The most fascinating aspect of collage for me is how dramatically it presents the narrative or figure it’s focused on. In the work of skillful collagists, like Hannah Hoch, Wangechi Mutu, and Henri Matisse, their reinvention of the figure is rendered in highly stylized terms so melodramatic that the characters that emerge read as mythic. I approach these artists’ work wide-eyed, expecting to be surprised. I have a similar expectation when I look at the work of Romare Bearden — visual historian of the American South, member of the Harlem Renaissance, soldier, songwriter, author, and artist activist — because he excels in these things that collagists can do.
One sees all of this in the current DC Moore Gallery show Romare Bearden: Bayou Fever and Related Works. In “Bayou Fever, Untitled (The Conjur Woman)” (1979) a woman warrior breathes fire against an approaching demon figure. The demon is an amalgam of geometrically patterned cloth, with a head crowned with spikes of paper. The woman is simply a brown body, naked, facing the creature while exhaling flame. This image likely has to do with Bearden’s exploration of Obeah, a religious practice originating in Ghana and found in the Caribbean, and of Hoodoo, the complementary practice found in the United States. In Bearden’s hands, the characters of this collage, like other prominent ones in the show, including the Swamp Witch and the Hatchet Man, become part of a pantheon, a great mythological scheme particular only to the black American South.
The idea behind the Bayou Fever series of 21 collages from 1979 (shown here for the first time in public) was to make a ballet, choreographed by Alvin Ailey, with Bearden’s work providing the main characters and settings of the performance. The artist had an interest in dance, perhaps developed through his wife who had her own company, the Nanette Bearden Contemporary Dance Theater.
The exhibition also includes about 30 additional artworks chosen to extend the imagery and themes of the Bayou Fever series. Altogether one gets to experience paintings and collages of propulsive color, unconventional figuration, and consistent visual surprise. Though this work was never fully realized, it can never die.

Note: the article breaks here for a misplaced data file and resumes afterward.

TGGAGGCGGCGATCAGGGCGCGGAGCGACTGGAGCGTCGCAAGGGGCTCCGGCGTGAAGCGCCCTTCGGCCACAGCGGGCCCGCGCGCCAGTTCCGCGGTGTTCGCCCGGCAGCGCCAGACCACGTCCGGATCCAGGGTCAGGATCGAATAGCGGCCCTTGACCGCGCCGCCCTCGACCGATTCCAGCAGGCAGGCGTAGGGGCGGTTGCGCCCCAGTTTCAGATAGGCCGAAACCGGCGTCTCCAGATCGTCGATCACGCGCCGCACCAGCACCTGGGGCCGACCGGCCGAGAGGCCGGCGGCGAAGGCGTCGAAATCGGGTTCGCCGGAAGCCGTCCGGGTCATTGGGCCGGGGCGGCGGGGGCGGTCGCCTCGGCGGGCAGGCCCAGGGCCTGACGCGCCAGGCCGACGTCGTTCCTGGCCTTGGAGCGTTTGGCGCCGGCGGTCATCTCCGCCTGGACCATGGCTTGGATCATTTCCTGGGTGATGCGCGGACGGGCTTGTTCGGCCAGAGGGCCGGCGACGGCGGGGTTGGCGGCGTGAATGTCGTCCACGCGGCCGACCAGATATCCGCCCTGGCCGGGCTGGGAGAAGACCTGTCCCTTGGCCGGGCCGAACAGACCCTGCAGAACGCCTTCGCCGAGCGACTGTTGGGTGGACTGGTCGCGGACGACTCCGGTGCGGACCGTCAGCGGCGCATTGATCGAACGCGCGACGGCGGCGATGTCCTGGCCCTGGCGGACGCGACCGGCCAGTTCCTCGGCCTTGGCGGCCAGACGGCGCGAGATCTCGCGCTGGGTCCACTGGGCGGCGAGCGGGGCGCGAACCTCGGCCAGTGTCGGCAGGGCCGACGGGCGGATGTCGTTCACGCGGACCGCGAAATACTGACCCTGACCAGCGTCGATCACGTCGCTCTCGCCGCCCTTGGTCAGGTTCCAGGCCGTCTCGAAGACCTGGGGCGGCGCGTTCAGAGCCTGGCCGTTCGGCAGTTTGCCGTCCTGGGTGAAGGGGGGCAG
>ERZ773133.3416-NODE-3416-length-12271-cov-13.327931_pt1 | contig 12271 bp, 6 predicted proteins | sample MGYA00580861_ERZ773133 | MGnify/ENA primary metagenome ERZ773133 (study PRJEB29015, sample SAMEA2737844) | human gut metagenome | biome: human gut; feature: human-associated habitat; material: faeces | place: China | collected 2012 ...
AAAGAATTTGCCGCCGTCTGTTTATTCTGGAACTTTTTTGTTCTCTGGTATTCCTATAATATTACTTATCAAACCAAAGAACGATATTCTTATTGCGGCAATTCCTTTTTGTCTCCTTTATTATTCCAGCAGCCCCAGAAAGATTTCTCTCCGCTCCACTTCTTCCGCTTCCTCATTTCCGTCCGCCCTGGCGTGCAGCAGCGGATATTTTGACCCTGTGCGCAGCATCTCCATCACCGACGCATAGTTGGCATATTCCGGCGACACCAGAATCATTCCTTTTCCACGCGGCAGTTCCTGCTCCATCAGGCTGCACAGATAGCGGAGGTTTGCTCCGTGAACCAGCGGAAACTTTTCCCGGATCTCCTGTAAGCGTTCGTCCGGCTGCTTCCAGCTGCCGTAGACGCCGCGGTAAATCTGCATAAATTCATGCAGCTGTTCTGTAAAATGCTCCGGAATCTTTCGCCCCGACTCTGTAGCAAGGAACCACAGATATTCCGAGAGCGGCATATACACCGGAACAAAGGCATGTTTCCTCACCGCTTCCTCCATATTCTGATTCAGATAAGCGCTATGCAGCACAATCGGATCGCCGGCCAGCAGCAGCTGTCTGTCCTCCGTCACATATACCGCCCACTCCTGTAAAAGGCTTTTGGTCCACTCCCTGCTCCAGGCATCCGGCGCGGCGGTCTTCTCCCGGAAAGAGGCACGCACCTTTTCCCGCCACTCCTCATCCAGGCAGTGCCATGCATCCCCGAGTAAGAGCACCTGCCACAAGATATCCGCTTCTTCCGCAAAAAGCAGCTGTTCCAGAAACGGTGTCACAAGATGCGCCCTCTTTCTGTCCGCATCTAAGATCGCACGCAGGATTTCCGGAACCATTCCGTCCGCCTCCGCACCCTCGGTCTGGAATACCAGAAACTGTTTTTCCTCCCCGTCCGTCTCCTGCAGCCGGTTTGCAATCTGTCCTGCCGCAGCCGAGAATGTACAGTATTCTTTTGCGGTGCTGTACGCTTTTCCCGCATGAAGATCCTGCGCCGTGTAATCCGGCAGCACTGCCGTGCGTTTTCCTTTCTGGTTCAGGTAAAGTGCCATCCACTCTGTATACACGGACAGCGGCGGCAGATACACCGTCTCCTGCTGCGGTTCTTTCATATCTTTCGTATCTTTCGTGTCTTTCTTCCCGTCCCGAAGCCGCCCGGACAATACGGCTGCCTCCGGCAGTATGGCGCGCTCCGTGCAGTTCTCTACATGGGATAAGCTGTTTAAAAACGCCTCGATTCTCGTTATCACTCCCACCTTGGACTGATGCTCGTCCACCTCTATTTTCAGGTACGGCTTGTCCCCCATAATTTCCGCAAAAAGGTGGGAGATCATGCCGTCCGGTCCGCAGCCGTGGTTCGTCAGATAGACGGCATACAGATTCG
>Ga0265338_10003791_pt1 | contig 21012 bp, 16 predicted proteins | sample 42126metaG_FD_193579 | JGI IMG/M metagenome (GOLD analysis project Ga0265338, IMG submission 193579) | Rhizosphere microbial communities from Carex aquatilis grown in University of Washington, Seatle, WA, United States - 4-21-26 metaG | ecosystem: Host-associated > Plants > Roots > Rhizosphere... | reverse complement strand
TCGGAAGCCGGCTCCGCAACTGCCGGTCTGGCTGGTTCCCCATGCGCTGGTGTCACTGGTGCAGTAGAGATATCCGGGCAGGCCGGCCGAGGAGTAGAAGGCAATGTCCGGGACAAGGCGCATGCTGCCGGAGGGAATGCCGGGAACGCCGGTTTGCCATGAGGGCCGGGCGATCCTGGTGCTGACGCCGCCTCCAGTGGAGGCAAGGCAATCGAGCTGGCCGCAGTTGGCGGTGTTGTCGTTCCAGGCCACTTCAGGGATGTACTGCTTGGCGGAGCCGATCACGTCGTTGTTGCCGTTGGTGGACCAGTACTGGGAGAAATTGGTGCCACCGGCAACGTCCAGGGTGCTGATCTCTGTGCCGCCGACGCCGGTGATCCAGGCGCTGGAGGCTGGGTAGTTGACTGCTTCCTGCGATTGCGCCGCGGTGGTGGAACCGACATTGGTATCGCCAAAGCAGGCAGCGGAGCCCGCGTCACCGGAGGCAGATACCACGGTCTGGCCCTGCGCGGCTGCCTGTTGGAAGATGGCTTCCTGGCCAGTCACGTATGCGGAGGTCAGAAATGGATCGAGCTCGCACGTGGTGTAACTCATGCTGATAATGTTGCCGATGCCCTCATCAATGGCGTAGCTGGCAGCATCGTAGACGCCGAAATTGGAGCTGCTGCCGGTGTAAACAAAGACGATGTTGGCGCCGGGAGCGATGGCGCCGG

Romare Bearden: Bayou Fever and Related Works continues at DC Moore Gallery (535 West 22nd Street, 2nd Floor, Chelsea, Manhattan) through April 29.
Fayneese Miller is under fire after the school failed to renew the contract of an adjunct who showed artworks depicting the Muslim Prophet Muhammad.
Hundreds of visitors were evacuated from the Incan site over the weekend.
Located in Des Moines, Iowa, this residency for emerging and established artists includes studio and living space, a $1,000 monthly stipend, and more.
The artist’s works resonate in West Texas, where the story of dehumanized and exploited migrant laborers is tangible and ever-present.
A posthumous show of Price’s work is curated by James Hart of Phil Space, the self-proclaimed “gallerst of death.”
She has raised generations of Bay Area artists and changed the local landscape with her public artworks, colleagues tell Hyperallergic.
Saim Sadiq’s crushing debut, the first Pakistani film to be shortlisted for the Oscars, is imbued with a crisis of space.
Fully-funded teaching assistantships are standard for MFA students at the top-ranked, flagship research university in the state of New York.
Asma Naeem’s appointment comes in the wake of a tumultuous period for the institution.
I couldn’t in good conscience accept an invitation to an exhibition hosted and sponsored by a brutal regime.
All the Beauty and the Bloodshed centers the artist’s campaign to stop the “artwashing” of the Sackler family’s role in the opioid crisis.
Researchers are investigating whether the presence of lead formate originated from past attempts to conserve the painting.